Lessons learnt during Covid-19 pandemic leave lasting legacy for the construction industry
- Report from Chartered Institute of Building highlights positive outcomes for the construction industry from the pandemic
- More than half of small and medium sized construction business say payment times have reduced, but more still needs to be done to speed up time taken for clients and contractors to pay
- More than half say mental health support and hygiene provision has improved since pre-pandemic
- Findings good news for end users who can benefit from projects being completed in potentially shorter time frames and more efficiently.
While the impact of Covid-19 is still being felt across the globe more than two years on, a new report published by the Chartered Institute of Building (CIOB) suggests the pandemic has left some positive legacies for the UK construction industry.
The report, ‘Learning lessons from the Covid-19 pandemic to strengthen the construction industry’, looks at how adaptations in the sector throughout the pandemic have helped improve long standing issues including collaboration and communication between contractors and clients, and flexible working patterns along with payment processes and worker wellbeing.
It cites the construction of Nightingale hospitals as an example of how better flexible working, collaboration and communication on a scale not typically associated with the construction sector, led to projects being completed in just nine days. The CIOB says lessons learnt from such projects must continue to strengthen the construction industry, not only for those working within it, but also for those they build for.
Daisie Rees-Evans, Policy and public affairs officer at CIOB, said: “Covid-19 had a monumental impact on people’s lives and livelihoods with businesses needing to adapt how they operate to keep their workers safe while staying financially afloat. Since the outbreak of the virus in the UK, we have seen a shift in business practices with construction seeing large improvements in supply-chain collaboration, access to hygiene facilities and provision for worker wellbeing.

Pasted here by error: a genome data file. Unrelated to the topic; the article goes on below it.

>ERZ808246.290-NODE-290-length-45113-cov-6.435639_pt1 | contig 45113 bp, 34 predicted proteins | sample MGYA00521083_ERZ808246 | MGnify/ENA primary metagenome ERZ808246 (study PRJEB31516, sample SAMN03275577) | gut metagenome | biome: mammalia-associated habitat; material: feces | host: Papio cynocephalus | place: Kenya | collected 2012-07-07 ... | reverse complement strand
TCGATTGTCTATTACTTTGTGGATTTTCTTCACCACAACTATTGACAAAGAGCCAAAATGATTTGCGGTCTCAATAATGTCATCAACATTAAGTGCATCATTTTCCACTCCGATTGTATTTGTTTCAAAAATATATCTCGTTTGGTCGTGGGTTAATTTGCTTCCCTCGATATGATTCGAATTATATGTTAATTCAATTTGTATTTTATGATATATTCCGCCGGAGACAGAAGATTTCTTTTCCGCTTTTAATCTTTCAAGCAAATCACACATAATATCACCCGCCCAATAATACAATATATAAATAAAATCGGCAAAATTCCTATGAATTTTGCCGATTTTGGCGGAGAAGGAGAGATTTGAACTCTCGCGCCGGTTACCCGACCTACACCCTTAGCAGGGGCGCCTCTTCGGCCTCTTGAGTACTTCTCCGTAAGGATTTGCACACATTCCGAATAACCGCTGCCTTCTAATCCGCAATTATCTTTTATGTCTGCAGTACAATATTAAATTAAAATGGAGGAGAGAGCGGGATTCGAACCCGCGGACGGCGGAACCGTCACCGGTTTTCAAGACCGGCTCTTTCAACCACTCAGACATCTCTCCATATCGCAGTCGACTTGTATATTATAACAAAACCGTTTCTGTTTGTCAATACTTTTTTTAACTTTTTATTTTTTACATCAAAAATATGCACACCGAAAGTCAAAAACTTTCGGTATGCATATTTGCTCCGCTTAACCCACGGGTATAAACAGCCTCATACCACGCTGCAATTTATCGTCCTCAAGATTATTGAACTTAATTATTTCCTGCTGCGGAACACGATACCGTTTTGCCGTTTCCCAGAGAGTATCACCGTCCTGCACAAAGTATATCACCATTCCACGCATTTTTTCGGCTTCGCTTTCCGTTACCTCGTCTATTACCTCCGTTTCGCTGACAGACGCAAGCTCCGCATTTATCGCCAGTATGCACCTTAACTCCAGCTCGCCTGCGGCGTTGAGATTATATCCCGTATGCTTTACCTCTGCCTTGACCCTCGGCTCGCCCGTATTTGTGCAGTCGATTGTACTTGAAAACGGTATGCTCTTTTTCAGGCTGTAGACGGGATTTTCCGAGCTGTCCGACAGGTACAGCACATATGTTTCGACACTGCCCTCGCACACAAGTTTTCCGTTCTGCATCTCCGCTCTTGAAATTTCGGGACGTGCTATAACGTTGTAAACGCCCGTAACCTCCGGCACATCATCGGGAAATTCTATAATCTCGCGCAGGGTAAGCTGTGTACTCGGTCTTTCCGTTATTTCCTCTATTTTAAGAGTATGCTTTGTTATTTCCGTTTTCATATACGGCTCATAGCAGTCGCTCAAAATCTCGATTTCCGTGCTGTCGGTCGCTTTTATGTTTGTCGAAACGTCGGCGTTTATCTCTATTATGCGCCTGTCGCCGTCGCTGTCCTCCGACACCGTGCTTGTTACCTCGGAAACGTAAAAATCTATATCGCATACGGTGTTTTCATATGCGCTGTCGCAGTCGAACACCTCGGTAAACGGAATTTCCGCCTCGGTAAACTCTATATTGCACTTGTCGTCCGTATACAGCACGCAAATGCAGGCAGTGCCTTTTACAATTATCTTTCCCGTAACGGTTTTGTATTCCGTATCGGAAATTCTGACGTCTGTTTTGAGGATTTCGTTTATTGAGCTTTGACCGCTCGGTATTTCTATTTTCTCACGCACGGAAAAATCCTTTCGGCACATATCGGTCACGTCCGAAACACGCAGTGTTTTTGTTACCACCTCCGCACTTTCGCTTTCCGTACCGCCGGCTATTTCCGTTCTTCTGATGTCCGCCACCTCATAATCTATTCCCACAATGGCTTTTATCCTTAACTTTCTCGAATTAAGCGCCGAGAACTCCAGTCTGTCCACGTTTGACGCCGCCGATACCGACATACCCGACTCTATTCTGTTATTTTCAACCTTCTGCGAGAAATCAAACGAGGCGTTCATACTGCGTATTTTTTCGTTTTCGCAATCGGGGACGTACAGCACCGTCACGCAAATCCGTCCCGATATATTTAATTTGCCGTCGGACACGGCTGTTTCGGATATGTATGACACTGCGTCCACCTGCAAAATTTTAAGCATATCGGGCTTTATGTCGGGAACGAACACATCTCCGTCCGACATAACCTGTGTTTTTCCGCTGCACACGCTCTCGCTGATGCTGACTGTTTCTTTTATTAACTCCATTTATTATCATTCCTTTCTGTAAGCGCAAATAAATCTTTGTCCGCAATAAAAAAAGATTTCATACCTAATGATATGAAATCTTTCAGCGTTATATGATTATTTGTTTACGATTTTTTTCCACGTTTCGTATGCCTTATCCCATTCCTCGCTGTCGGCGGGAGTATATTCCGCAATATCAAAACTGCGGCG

“Our report reflects on the progress that’s already been made and what further opportunities can be harnessed to deliver change that positively impacts construction businesses, workers and the communities they build for. With the UK Government committing to procuring for social value, the publication of our report is timely in its approach to seek true cultural change.”
In a recent CIOB survey of 1,400 construction SMEs*, more than half said they have experienced improvements to payment times, hygiene facilities and mental health support since the pandemic struck, with temporary measures introduced as a necessity to keep the sector operating safely during lockdown, having become business as usual.
In total 52% of survey respondents said they’ve seen an improvement in the time it takes to get paid by clients since the pandemic, with more than half also saying they now receive payments in 40 days or less. A survey by the Federation of Master Builders (FMB) in 2017 showed at that time, fewer than a third of construction SMEs were paid within 30 days and almost a quarter were waiting more than four months to receive payments from clients or large contractors.
While this positive step forward has been welcomed, the CIOB research does however highlight that further improving payment terms to under 30 days remains a priority for the majority of SMEs, backing up a call from CIOB in the report for the Government to revisit it’s Prompt Payment Code. The code was overhauled mid-pandemic in 2021 to ensure those signed up paid small businesses within 30 days, however signing up remains voluntary, and in January this year the code had a mere 3,500 signatories.
Paul Singh, Commercial director at project and programme management consultancy, EEDN, said: “The pandemic has definitely increased collaboration and empathy within the industry from clients to consultants and contractors, opening up dialogue and reducing the adversarial approach.
“Construction has really taken note of the need to prioritise mental health and wellbeing. Projects are now defined with a new, hybrid way of working in mind and spaces have wellbeing built right into them.
“We have also seen greater proactivity when it comes to invoicing and payments, with invoices often being settled before the payment period is up. There is undoubtedly still a lot of work to be done but the signs are certainly encouraging.”